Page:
Yes, but there are limits. Room and/or meals (board) will not be considered wages unless the employee has received the meals or occupied the room.

An employee's gross pay, before any deductions are made for such things as Canada Pension Plan (CPP), Employment Insurance (EI) and income tax, must add up to at least the minimum wage for all hours worked. However, the ESA and regulations provide that the following amounts are deemed to have been paid if the employer provides the employee with room or board or both:

Room (weekly)

  • private: $31.70
  • non-private: $0.00

In order to be deemed wages the room provided must be reasonably furnished, fit for human habitation, have access to proper toilet and wash basin facilities, and must be supplied with clean bed linen and towels.


  • each meal: $2.55
  • weekly maximum $53.55

Room and meals (board): weekly

  • private room: $85.25
  • non-private: $53.55 (this amount only applies to domestic workers)

The employer is deemed to have paid the employee the amount allowed for room and/or board once the room and/or board has been provided. At this point, the employer may factor these amounts into the calculation of the employee’s pay and to ensure that the employee is paid at least the minimum wage.


Diondra works 40 hours per week as a domestic worker and her regular hourly wage is $11.25 per hour, the general minimum wage. Therefore Diondra is entitled to $450 gross pay per week ($11.25 x 40). Her employer provides her with a private room and meals, and is therefore deemed to have paid Diondra $85.25 (weekly maximum allowed for room and board). In this scenario, Diondra’s pay calculation for the week would be:

$364.75 (regular wages) + $85.25 (room and board)
= $450 (which amounts to $11.25 x 40 hours)

What if the employer does not follow the ESA?

If an employee thinks the employer is not complying with the ESA, he or she can call the Employment Standards Information Centre at 416-326-7160 or toll free at 1-800-531-5551 for more information about the ESA and how to file a claim. Claims can be filed online and are investigated by an employment standards officer who can, if necessary, make orders against an employer-including an order to comply with the ESA.

What is the EPFNA and does it cover domestic workers who are temporary foreign employees?

If a domestic worker is also a foreign national who is working or seeking work in Ontario pursuant to an immigration or foreign temporary employee program, then he or she also has rights under the EPFNA.

The EPFNA prohibits recruiters from charging fees to foreign nationals; prevents employers from recovering placement costs from the foreign national; prohibits employers and recruiters from taking a foreign national’s property, including documents such as a passport or work permit; and prohibits a recruiter, an employer, or a person acting on their behalf from intimidating or penalizing a foreign national from asking about or exercising his or her rights under the EPFNA. Please visit the Employment Protection for Foreign Nationals page for more information.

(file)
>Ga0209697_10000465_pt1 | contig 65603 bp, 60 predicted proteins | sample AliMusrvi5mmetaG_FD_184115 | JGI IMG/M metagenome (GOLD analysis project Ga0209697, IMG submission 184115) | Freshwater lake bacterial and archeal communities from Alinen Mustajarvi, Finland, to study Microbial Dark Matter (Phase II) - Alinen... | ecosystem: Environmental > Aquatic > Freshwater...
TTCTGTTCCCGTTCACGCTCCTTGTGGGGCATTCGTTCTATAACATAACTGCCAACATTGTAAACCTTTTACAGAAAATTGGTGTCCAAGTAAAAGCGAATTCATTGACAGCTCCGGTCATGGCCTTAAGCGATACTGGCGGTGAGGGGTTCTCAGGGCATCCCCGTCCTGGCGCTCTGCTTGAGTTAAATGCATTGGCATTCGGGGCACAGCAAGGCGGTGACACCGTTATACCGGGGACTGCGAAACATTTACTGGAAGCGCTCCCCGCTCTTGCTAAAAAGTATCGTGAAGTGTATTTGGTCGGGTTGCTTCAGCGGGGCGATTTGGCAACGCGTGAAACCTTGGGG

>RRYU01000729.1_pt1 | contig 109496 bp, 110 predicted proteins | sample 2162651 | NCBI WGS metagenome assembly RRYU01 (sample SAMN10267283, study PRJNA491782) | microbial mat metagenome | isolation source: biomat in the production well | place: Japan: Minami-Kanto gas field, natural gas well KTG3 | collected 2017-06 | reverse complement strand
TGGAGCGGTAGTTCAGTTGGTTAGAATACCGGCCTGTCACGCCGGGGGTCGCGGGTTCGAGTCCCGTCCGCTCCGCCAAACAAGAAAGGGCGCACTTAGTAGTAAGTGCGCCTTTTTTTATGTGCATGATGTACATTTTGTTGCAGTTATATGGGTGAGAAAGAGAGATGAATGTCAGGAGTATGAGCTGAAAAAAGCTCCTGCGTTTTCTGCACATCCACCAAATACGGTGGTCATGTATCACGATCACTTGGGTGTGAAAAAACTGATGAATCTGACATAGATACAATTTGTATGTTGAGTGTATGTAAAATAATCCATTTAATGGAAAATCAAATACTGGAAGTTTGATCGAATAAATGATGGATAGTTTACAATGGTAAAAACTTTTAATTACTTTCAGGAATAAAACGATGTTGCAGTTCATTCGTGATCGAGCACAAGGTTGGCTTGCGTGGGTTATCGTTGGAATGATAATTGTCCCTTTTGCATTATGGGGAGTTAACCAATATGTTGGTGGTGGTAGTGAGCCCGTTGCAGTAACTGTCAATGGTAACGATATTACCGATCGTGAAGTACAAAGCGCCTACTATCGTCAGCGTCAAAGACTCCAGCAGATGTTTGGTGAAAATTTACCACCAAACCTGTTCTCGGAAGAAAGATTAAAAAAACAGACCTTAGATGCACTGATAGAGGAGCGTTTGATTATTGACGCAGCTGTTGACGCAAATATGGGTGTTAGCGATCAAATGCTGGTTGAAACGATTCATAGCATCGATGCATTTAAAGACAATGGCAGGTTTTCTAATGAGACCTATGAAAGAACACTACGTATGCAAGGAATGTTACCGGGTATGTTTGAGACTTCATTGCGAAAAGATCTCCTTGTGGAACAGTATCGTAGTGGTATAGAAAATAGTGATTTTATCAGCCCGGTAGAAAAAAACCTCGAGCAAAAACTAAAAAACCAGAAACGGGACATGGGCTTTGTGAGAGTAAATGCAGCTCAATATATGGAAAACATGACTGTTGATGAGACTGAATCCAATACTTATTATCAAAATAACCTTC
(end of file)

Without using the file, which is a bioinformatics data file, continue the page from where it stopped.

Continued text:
For more information or to file an ESA or EPFNA claim

Please note: Employers are prohibited from penalizing employees for asking about or exercising their ESA or EPFNA rights.

If you have questions about the ESA or the EPFNA, call the Ministry of Labour's Employment Standards Information Centre at 416-326-7160, toll free at 1-800-531-5551, or TTY 1-866-567-8893. Information is available in multiple languages.

Information on the ESA can also be found at the Employment Standards section of the Ministry of Labour's website. To file a claim, you can access the Employment Standards Claim Form online.

Information about the EPFNA, including an online Claim Form, can be found at the Employment Protection for Foreign Nationals page.

ESA and EPFNA Claim Forms are available in hardcopy format at select ServiceOntario Centres. You may also order a copy through ServiceOntario Publications online, or by calling 1-800-668-9938; Hearing Impaired TTY 1-800-268-7095.

Disclaimer: This resource has been prepared to help you understand some of the minimum rights and obligations established under the Employment Standards Act, 2000 (ESA) and the Employment Protection for Foreign Nationals Act, 2009 (EPFNA). It is not legal advice. It is not intended to replace the ESA, EPFNA or their regulations and reference should always be made to the official version of the legislation. Although we endeavor to ensure that the information in this resource is as current and accurate as possible, errors do occasionally occur. The ESA provides minimum standards only. Some employees may have greater rights under an employment contract, collective agreement, the common law or other legislation. You may wish to obtain legal advice.